Thursday, October 16, 2014

The liberal coalition

I'd like to say a little more about the ups and downs of the culture wars. The liberal coalition is fragile. Liberal activists are fairly successful when they are united by a common cause, united by a common aim, and united behind a common foe.

Ironically, however, their success can be their very undoing. For instance, as long as they can focus on Christians as "the enemy," that's a galvanizing influence. 

To the extent, however, that they succeed in disenfranchising Christians, Christians cease to be as threatening to them. At that point they begin to turn on each other. 

For instance, feminism is a driving force in liberalism. That also requires an enemy: men. Liberal policies are increasingly anti-male. Take California's recent "affirmative consent" law. Not surprisingly, Harvard has followed suit. Or take liberal animosity towards male-oriented sports.

Problem is, this strategy requires liberals to antagonize about one half of the population. And not just white men or social conservatives. But men en masse–including men who are otherwise disposed to be liberal. What happens when men get fed up with being pushed around?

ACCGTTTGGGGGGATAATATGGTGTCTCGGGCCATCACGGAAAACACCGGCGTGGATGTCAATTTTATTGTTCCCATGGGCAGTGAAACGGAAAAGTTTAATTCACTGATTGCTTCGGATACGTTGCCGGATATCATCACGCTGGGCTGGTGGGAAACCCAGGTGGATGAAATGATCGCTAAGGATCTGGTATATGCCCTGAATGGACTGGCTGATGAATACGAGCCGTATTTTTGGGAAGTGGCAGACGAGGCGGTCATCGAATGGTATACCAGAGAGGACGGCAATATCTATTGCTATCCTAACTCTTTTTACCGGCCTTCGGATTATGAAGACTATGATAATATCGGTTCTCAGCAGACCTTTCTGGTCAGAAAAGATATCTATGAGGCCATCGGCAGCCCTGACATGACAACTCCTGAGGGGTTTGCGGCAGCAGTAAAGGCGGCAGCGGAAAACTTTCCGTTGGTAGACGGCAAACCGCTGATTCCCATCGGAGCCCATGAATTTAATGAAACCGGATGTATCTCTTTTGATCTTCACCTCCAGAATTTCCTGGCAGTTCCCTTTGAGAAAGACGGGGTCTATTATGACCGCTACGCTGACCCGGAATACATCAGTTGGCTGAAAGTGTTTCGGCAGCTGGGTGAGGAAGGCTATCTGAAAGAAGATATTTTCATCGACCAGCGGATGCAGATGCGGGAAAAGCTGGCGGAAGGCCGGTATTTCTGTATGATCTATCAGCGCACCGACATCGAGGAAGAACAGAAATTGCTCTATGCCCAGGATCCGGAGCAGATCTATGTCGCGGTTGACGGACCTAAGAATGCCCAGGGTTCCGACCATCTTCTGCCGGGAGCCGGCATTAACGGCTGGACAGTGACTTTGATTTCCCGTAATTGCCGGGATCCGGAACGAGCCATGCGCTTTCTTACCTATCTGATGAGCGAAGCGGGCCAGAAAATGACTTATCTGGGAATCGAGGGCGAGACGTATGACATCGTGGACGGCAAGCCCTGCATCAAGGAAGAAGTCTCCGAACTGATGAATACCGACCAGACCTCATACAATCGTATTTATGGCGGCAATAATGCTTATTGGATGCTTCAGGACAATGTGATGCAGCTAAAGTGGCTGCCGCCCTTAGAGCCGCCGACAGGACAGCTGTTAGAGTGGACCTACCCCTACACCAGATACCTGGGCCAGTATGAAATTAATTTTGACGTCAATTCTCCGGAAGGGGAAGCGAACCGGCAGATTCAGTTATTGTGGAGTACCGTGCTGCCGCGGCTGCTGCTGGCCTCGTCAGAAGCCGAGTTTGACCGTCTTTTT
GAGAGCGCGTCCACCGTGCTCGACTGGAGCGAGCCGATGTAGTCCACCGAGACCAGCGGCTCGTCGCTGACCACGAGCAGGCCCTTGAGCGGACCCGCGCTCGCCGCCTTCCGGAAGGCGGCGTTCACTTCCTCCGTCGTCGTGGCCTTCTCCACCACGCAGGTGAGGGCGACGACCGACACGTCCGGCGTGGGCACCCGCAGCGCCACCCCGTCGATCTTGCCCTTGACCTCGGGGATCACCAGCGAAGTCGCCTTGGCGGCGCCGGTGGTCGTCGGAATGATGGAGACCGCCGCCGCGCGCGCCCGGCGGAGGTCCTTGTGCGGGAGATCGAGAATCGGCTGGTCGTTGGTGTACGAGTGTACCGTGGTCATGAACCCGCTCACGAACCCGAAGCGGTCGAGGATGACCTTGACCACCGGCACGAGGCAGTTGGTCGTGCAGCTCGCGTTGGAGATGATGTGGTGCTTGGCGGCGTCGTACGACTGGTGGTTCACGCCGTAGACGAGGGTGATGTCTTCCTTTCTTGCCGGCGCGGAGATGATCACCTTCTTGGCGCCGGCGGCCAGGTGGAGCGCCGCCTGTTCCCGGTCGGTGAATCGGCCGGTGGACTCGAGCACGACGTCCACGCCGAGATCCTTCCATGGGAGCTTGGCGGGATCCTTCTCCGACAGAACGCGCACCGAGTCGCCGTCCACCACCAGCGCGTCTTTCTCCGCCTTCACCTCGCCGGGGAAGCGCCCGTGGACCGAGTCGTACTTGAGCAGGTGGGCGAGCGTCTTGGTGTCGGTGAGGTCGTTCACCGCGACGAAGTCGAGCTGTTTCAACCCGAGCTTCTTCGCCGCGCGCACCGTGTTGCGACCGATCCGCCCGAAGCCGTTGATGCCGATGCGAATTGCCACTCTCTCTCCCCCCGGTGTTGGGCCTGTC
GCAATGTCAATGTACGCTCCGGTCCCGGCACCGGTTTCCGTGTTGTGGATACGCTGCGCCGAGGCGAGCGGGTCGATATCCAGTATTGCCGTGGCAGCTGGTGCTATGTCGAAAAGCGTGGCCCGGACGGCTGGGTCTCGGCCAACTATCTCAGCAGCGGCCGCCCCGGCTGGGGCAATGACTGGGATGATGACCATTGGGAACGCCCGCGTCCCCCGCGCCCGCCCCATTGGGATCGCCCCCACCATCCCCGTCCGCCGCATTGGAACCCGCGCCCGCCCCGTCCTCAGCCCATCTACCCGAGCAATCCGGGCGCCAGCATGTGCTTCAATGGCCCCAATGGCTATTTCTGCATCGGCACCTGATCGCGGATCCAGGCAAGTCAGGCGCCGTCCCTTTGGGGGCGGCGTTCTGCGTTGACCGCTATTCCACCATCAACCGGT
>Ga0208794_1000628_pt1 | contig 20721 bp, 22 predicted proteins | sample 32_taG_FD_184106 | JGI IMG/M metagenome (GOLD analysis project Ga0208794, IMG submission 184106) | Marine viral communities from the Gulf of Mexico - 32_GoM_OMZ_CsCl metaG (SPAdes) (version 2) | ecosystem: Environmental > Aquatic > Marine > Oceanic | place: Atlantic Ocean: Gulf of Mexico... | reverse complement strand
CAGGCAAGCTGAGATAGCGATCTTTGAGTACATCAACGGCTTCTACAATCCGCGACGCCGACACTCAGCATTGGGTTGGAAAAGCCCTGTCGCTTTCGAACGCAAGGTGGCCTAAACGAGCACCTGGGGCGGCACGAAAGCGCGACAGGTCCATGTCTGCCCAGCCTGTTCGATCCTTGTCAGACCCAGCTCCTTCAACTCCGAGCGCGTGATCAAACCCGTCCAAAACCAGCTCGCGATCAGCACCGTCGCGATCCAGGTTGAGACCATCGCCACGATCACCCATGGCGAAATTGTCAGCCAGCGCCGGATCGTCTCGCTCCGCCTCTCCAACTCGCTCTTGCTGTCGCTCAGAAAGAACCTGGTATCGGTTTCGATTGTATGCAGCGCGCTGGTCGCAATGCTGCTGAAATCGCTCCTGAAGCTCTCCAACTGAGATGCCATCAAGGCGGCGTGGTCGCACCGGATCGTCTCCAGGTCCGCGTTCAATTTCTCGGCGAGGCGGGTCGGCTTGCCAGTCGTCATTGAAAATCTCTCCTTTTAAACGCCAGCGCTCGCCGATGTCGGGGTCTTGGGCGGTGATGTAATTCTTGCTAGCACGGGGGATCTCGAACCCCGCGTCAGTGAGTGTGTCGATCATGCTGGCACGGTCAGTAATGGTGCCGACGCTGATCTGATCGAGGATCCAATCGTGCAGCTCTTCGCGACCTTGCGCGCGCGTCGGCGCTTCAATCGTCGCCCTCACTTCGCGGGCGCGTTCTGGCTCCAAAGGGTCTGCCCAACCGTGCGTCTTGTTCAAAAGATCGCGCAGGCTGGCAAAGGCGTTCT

Another example is the civil warfare within organized atheism. Sam Harris and Richard Dawkins v. the feminists and apologists for Islam. 

In this respect, liberals are like Muslims. Muslims have two perceived enemies: the infidel, and fellow Muslims. To some extent, killing the infidel is a temporary distraction from their favorite pastime: killing each other. Islam is so factionalized, with murderous tribal and theological animosities. 

That's also an occupational hazard for liberals. Liberals are never safe from fellow liberals, for liberal orthodoxy can change on a dime. 

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